Griffin last week listened to the recordings posted by McMahon and said the former lieutenant has been consistently posting negative information about the department. “The crews did a really good job based upon the circumstances they were facing,” Griffin said.

Griffin added, “They’re (The Mills family) going through a really difficult time and people are talking publicly about something that all of the facts are not there. I hope the family isn’t listening to all this Facebook chatter by people who do not have all the facts who are trying to take some recordings and make it something else.”

Griffin said the vast majority of calls the department receives are medical in nature and the department cannot respond to them all as if a fire is involved.

“If you look at what they did, they were on the way to a medical call and they got there fairly quickly. They were then presented with something else. ... That family’s going through a lot and nothing went wrong from a response and performance perspective.

Griffin said the recording also showed how busy the department was at the time, handling multiple calls at once including staffing the East Carolina University football game. The amount of emergency radio traffic was problematic as responders had to talk over each other as they responded to different calls for service.

“If I could change anything about that call, I would cut down on some of the radio traffic so that the responders could communicate better,” Griffin said.

Griffin lauded firefighters for their heroism and their prompt response.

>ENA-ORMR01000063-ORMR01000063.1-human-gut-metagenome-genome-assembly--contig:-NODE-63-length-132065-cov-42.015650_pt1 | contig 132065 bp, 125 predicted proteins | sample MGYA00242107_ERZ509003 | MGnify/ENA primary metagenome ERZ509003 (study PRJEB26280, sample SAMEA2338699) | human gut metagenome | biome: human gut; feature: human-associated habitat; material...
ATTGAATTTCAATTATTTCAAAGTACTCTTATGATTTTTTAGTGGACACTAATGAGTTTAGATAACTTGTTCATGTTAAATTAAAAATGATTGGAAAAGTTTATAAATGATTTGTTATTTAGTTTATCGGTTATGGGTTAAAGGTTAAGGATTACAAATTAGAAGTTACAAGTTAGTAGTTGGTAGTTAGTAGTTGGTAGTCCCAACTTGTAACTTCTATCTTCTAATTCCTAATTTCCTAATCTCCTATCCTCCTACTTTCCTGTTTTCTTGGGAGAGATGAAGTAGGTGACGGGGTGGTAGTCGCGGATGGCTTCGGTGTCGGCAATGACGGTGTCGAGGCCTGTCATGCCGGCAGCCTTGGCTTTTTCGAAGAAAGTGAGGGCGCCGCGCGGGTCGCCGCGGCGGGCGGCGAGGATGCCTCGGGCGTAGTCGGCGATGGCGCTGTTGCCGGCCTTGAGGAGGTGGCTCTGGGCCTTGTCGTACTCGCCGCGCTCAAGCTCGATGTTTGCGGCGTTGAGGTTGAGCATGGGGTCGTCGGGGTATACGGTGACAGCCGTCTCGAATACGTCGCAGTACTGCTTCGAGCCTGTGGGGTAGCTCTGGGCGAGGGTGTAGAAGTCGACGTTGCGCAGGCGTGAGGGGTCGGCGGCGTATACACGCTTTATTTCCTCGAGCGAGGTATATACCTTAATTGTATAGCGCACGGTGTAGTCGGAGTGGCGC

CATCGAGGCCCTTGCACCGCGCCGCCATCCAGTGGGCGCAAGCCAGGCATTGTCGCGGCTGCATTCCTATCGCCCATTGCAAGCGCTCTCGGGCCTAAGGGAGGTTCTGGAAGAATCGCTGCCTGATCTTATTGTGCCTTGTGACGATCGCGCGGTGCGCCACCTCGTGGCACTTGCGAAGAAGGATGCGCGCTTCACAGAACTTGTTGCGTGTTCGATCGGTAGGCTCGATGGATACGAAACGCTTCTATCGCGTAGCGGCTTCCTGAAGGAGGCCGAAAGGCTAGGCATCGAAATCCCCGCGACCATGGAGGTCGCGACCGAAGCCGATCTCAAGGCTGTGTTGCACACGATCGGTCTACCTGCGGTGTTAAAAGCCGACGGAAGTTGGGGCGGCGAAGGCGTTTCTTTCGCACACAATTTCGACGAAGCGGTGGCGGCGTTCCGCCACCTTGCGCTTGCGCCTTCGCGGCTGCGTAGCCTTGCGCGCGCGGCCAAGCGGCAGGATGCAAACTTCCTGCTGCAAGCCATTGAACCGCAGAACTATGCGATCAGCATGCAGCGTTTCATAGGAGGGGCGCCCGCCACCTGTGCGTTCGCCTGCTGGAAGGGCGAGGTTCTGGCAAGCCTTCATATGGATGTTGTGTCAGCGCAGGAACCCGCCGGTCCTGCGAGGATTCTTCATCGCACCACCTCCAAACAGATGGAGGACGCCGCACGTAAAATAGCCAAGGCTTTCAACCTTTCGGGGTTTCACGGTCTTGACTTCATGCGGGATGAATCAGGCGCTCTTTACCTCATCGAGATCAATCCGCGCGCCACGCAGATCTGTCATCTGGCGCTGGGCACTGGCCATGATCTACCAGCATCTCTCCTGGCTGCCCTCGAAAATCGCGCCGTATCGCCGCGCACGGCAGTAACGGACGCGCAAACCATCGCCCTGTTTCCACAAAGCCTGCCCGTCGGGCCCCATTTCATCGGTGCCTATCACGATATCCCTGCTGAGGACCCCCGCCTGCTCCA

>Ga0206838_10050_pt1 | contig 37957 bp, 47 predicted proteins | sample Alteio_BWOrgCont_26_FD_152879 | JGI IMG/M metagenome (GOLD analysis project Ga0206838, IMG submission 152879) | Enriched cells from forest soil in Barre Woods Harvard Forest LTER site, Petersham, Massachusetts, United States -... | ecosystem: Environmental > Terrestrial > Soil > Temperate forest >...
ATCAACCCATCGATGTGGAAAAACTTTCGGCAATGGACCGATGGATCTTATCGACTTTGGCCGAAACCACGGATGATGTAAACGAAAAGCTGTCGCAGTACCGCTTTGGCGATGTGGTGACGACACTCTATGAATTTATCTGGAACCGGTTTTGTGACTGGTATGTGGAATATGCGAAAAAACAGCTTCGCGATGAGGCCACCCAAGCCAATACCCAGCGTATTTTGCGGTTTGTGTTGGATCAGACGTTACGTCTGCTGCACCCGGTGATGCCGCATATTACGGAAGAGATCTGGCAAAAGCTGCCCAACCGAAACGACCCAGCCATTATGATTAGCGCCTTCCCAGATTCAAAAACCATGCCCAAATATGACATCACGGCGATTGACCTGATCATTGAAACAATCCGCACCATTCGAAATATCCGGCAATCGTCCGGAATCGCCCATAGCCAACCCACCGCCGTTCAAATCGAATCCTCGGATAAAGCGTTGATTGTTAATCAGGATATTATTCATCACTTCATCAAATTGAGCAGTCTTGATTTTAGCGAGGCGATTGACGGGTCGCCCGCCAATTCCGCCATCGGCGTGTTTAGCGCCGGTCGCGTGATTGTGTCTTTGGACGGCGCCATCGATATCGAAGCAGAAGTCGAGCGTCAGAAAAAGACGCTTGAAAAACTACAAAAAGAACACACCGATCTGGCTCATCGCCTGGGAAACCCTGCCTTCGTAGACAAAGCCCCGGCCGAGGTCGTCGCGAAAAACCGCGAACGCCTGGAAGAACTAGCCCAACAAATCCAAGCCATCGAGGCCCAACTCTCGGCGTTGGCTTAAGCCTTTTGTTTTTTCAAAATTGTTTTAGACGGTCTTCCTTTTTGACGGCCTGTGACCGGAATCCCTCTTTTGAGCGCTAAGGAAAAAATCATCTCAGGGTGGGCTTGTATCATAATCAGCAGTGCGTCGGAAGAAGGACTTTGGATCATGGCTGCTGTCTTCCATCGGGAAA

“The crew from EMS 5 who were first on the scene recognized there was a problem and one of them tries to tell somebody there’s a problem but there’s so much radio traffic. He said something that none of us heard. He said we’ve got a fire and we need to do something different here. Thankfully, the fire truck was already on the way. They really did a great job based on the circumstances,” Griffin said.

“... By the time the engine arrived, the firefighters were already in their gear and getting ready to make an entry in the house. Their whole goal was to do a search and find any viable person. While they did put the fire out, they were working hard to find the person. Our first priority is to rescue. If I had been there, I would’ve done the same thing,” Griffin said.

The Daily Reflector last week contacted Mills’ daughter, Katherine Owen, about the response. She said that her family is trying to begin to move forward but is grateful to the first responders and emergency workers who rendered assistance to her mother.

“As far as we are concerned, this is a great loss and its over,” Owen said. “All of the first responders were very kind and understanding and they served their community well.”

Contact Tyler Stocks at tstocks@reflector.com or 252-329-9566. Follow him on Twitter @TylerstocksGDR.



Humans of Greenville


Local photographer Joe Pellegrino explores Greenville to create a photographic census of its people.